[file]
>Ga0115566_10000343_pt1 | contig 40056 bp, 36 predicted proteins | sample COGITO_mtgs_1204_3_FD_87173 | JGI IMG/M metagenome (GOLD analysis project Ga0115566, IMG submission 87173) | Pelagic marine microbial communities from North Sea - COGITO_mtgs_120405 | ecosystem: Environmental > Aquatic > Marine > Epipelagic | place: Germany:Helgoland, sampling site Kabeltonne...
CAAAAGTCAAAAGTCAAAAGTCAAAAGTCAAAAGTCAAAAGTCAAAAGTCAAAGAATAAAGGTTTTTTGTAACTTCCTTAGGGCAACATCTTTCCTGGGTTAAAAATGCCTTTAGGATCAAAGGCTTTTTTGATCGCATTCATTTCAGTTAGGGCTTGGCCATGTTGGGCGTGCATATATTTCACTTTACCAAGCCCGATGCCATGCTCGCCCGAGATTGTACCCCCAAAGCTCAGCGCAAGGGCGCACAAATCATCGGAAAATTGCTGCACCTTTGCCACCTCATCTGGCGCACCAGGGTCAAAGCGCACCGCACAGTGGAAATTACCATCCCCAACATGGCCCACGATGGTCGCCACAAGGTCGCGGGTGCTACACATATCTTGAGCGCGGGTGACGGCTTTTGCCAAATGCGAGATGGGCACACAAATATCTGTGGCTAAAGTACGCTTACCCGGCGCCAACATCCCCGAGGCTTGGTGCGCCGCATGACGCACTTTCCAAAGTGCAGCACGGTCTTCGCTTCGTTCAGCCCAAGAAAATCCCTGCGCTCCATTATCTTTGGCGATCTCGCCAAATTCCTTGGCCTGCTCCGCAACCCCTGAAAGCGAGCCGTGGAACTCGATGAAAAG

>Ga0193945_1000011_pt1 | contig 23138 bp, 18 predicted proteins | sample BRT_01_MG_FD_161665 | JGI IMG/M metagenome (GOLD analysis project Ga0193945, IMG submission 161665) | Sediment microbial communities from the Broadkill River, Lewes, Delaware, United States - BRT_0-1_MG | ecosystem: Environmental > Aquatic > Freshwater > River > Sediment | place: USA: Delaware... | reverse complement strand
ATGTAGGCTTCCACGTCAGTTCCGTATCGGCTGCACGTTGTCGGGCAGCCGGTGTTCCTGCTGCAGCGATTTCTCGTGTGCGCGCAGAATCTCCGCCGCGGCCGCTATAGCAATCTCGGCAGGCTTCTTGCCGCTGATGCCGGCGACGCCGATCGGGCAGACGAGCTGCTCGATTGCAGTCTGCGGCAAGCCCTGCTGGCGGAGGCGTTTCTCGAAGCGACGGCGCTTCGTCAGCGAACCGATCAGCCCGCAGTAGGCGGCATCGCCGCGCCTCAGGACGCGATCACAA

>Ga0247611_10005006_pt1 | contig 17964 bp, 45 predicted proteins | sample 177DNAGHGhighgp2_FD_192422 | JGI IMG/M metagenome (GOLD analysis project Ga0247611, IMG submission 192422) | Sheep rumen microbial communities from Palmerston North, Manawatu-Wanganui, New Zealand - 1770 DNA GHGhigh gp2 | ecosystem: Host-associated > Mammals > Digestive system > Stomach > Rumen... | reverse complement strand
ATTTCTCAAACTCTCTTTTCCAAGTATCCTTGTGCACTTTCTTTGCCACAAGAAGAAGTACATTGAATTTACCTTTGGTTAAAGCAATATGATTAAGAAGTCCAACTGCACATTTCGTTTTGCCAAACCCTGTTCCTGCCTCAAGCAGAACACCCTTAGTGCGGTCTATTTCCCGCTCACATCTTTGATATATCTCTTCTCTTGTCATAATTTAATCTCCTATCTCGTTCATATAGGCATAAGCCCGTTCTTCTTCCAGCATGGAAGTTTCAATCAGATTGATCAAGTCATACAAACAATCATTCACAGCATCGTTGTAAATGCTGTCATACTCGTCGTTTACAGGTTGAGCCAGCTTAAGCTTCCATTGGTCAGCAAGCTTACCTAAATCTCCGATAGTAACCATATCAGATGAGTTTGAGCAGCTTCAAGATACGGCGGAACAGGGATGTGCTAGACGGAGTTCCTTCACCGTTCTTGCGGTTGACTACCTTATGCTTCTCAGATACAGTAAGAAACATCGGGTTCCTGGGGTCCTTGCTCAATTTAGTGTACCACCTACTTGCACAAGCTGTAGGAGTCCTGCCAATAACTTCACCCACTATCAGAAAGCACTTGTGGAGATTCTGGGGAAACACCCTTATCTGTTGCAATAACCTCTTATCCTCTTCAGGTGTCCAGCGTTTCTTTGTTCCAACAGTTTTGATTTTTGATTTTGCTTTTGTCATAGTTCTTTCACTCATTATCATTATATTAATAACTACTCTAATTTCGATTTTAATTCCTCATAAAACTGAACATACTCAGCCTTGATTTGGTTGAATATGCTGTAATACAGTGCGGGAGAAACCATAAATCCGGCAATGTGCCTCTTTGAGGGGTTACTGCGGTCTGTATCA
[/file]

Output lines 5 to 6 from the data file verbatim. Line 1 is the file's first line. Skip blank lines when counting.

>Ga0247611_10005006_pt1 | contig 17964 bp, 45 predicted proteins | sample 177DNAGHGhighgp2_FD_192422 | JGI IMG/M metagenome (GOLD analysis project Ga0247611, IMG submission 192422) | Sheep rumen microbial communities from Palmerston North, Manawatu-Wanganui, New Zealand - 1770 DNA GHGhigh gp2 | ecosystem: Host-associated > Mammals > Digestive system > Stomach > Rumen... | reverse complement strand
ATTTCTCAAACTCTCTTTTCCAAGTATCCTTGTGCACTTTCTTTGCCACAAGAAGAAGTACATTGAATTTACCTTTGGTTAAAGCAATATGATTAAGAAGTCCAACTGCACATTTCGTTTTGCCAAACCCTGTTCCTGCCTCAAGCAGAACACCCTTAGTGCGGTCTATTTCCCGCTCACATCTTTGATATATCTCTTCTCTTGTCATAATTTAATCTCCTATCTCGTTCATATAGGCATAAGCCCGTTCTTCTTCCAGCATGGAAGTTTCAATCAGATTGATCAAGTCATACAAACAATCATTCACAGCATCGTTGTAAATGCTGTCATACTCGTCGTTTACAGGTTGAGCCAGCTTAAGCTTCCATTGGTCAGCAAGCTTACCTAAATCTCCGATAGTAACCATATCAGATGAGTTTGAGCAGCTTCAAGATACGGCGGAACAGGGATGTGCTAGACGGAGTTCCTTCACCGTTCTTGCGGTTGACTACCTTATGCTTCTCAGATACAGTAAGAAACATCGGGTTCCTGGGGTCCTTGCTCAATTTAGTGTACCACCTACTTGCACAAGCTGTAGGAGTCCTGCCAATAACTTCACCCACTATCAGAAAGCACTTGTGGAGATTCTGGGGAAACACCCTTATCTGTTGCAATAACCTCTTATCCTCTTCAGGTGTCCAGCGTTTCTTTGTTCCAACAGTTTTGATTTTTGATTTTGCTTTTGTCATAGTTCTTTCACTCATTATCATTATATTAATAACTACTCTAATTTCGATTTTAATTCCTCATAAAACTGAACATACTCAGCCTTGATTTGGTTGAATATGCTGTAATACAGTGCGGGAGAAACCATAAATCCGGCAATGTGCCTCTTTGAGGGGTTACTGCGGTCTGTATCA